The rotator cuff is a band of four muscles and their tendons that span from the wing bone to the upper arm bone to form a “cuff” around the shoulder joint. When injured or torn from repetitive use or a traumatic injury, the rotator cuff can cause pain and limit the function of the arm. This is most common in adults over the age of 40, especially in individuals who do a significant amount of activities requiring overhead motion.
A rotator cuff tear is an injury to the rotator cuff caused by repetitive use or traumatic injury and causes pain and limits the function of the arm.
- Pain in upper arm and shoulder
- Loss of movement
- Night-time pain may affect sleep
- Weakness or limited strength
- Difficulty with tasks involving the shoulder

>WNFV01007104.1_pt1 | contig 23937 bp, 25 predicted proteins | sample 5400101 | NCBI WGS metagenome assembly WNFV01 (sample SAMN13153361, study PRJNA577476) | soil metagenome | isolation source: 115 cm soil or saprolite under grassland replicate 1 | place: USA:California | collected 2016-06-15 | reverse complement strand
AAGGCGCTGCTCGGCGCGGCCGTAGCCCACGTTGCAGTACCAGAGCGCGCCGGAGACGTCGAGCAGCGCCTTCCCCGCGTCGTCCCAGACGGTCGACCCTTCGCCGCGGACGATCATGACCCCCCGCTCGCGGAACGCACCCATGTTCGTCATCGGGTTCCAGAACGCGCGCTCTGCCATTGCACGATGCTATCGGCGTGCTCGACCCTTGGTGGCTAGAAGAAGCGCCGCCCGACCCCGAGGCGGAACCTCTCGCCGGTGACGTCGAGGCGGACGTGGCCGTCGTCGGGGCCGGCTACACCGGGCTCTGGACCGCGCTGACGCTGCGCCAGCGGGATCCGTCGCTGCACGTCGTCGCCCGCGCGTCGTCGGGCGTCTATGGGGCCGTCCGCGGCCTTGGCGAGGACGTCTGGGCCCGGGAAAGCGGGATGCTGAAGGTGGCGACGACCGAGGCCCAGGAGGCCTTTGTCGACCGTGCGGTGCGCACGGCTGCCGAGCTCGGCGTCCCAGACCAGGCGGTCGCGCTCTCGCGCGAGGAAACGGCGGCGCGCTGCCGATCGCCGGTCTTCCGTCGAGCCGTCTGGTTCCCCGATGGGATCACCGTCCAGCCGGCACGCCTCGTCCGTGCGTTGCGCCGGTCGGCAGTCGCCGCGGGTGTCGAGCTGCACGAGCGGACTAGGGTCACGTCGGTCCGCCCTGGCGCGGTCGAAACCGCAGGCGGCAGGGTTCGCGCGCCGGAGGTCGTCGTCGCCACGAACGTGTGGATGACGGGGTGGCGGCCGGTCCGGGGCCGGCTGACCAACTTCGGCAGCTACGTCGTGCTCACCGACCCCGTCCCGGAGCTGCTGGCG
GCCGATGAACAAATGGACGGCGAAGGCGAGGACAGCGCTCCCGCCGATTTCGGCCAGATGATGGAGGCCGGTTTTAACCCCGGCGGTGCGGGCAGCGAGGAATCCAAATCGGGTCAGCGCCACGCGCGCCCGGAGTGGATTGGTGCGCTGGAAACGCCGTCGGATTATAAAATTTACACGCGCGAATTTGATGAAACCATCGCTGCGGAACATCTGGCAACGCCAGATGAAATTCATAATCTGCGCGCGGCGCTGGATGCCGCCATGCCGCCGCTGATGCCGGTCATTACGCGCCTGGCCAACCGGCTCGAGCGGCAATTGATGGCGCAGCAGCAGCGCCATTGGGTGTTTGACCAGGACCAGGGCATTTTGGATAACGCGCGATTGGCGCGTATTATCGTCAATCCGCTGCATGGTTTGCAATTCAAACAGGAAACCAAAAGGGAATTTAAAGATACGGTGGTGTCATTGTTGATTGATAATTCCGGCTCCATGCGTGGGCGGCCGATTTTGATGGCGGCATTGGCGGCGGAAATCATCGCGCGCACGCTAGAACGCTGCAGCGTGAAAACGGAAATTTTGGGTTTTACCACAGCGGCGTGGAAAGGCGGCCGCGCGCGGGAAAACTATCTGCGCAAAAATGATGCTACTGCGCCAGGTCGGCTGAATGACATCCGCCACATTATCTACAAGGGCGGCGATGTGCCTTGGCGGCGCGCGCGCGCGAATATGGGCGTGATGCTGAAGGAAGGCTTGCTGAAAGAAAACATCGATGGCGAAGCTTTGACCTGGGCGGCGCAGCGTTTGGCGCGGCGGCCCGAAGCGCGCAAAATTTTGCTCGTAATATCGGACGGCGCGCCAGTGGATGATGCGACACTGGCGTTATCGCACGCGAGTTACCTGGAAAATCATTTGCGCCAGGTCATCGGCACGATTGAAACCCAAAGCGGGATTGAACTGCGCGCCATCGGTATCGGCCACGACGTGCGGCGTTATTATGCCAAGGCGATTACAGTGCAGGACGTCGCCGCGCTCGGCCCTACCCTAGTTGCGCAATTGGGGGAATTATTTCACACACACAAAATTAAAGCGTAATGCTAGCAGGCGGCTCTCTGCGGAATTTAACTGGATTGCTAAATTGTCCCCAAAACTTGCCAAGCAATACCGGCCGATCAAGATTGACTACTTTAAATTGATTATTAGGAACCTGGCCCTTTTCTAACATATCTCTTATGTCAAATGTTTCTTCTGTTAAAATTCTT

- Symptoms may be gradual or sudden, if resulting from an injury
The doctor may recommend limiting activities that involve overhead motion and resting the shoulder.
Anti-Inflammatory medications may reduce pain and inflammation associated with this injury.
A sling or other advanced support for the shoulder can reduce motion, allowing the shoulder to rest and begin the healing process.
Corticosteroid injections to the affected portion of the shoulder can provide short-term pain relief and reduce inflammation in the joint, when medication is ineffective or not an option.
Certified Physical Therapists work closely with doctors to create an individualized program to maximize healing and restore function, strength and mobility.
When conservative treatment fails, surgery may be recommended. The severity and location of the tear determines what type of surgery is needed, whether a debridement (trimming), open repair, mini-open repair, or arthroscopic repair. Open repair versus mini-open repair refers to the size of the incision, and arthroscopic repair includes a scope with a camera allowing surgeons to see inside the small incisions while performing the repair.